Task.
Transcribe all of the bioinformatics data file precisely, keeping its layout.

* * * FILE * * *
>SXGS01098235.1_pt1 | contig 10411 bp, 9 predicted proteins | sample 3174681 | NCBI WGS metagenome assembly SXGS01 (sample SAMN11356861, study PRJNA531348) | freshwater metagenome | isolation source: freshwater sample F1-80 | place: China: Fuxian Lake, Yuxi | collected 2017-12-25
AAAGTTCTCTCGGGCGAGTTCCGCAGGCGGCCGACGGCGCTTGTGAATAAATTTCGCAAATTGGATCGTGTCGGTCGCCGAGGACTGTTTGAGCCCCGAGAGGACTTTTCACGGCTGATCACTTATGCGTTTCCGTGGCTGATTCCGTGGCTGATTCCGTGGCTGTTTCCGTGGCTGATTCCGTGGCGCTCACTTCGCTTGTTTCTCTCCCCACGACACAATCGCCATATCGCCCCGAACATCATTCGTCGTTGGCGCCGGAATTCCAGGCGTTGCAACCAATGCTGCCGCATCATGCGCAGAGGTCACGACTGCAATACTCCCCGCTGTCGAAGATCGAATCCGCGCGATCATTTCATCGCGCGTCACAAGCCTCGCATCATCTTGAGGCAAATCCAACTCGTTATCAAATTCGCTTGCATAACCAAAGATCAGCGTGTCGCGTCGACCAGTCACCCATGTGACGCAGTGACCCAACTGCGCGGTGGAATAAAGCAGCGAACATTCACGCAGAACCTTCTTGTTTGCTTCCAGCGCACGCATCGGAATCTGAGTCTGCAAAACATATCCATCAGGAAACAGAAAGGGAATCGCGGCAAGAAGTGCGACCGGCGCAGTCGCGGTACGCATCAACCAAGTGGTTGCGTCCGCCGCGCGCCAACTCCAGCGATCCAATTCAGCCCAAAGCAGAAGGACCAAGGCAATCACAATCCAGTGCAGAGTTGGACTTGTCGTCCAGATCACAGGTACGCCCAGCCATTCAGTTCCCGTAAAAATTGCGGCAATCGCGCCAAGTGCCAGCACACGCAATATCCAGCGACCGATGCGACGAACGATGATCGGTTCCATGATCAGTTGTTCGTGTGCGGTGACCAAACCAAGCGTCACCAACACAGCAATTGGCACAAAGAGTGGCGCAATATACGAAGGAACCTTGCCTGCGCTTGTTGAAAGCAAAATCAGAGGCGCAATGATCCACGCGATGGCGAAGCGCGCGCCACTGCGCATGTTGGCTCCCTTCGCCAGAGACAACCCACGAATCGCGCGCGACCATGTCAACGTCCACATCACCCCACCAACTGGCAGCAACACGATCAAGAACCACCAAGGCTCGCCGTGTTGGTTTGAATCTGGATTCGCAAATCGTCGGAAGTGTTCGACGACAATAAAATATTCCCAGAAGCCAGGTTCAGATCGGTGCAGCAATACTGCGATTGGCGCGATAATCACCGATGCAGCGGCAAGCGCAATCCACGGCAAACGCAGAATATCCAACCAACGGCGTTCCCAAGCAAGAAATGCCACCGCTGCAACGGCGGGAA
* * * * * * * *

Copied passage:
>SXGS01098235.1_pt1 | contig 10411 bp, 9 predicted proteins | sample 3174681 | NCBI WGS metagenome assembly SXGS01 (sample SAMN11356861, study PRJNA531348) | freshwater metagenome | isolation source: freshwater sample F1-80 | place: China: Fuxian Lake, Yuxi | collected 2017-12-25
AAAGTTCTCTCGGGCGAGTTCCGCAGGCGGCCGACGGCGCTTGTGAATAAATTTCGCAAATTGGATCGTGTCGGTCGCCGAGGACTGTTTGAGCCCCGAGAGGACTTTTCACGGCTGATCACTTATGCGTTTCCGTGGCTGATTCCGTGGCTGATTCCGTGGCTGTTTCCGTGGCTGATTCCGTGGCGCTCACTTCGCTTGTTTCTCTCCCCACGACACAATCGCCATATCGCCCCGAACATCATTCGTCGTTGGCGCCGGAATTCCAGGCGTTGCAACCAATGCTGCCGCATCATGCGCAGAGGTCACGACTGCAATACTCCCCGCTGTCGAAGATCGAATCCGCGCGATCATTTCATCGCGCGTCACAAGCCTCGCATCATCTTGAGGCAAATCCAACTCGTTATCAAATTCGCTTGCATAACCAAAGATCAGCGTGTCGCGTCGACCAGTCACCCATGTGACGCAGTGACCCAACTGCGCGGTGGAATAAAGCAGCGAACATTCACGCAGAACCTTCTTGTTTGCTTCCAGCGCACGCATCGGAATCTGAGTCTGCAAAACATATCCATCAGGAAACAGAAAGGGAATCGCGGCAAGAAGTGCGACCGGCGCAGTCGCGGTACGCATCAACCAAGTGGTTGCGTCCGCCGCGCGCCAACTCCAGCGATCCAATTCAGCCCAAAGCAGAAGGACCAAGGCAATCACAATCCAGTGCAGAGTTGGACTTGTCGTCCAGATCACAGGTACGCCCAGCCATTCAGTTCCCGTAAAAATTGCGGCAATCGCGCCAAGTGCCAGCACACGCAATATCCAGCGACCGATGCGACGAACGATGATCGGTTCCATGATCAGTTGTTCGTGTGCGGTGACCAAACCAAGCGTCACCAACACAGCAATTGGCACAAAGAGTGGCGCAATATACGAAGGAACCTTGCCTGCGCTTGTTGAAAGCAAAATCAGAGGCGCAATGATCCACGCGATGGCGAAGCGCGCGCCACTGCGCATGTTGGCTCCCTTCGCCAGAGACAACCCACGAATCGCGCGCGACCATGTCAACGTCCACATCACCCCACCAACTGGCAGCAACACGATCAAGAACCACCAAGGCTCGCCGTGTTGGTTTGAATCTGGATTCGCAAATCGTCGGAAGTGTTCGACGACAATAAAATATTCCCAGAAGCCAGGTTCAGATCGGTGCAGCAATACTGCGATTGGCGCGATAATCACCGATGCAGCGGCAAGCGCAATCCACGGCAAACGCAGAATATCCAACCAACGGCGTTCCCAAGCAAGAAATGCCACCGCTGCAACGGCGGGAA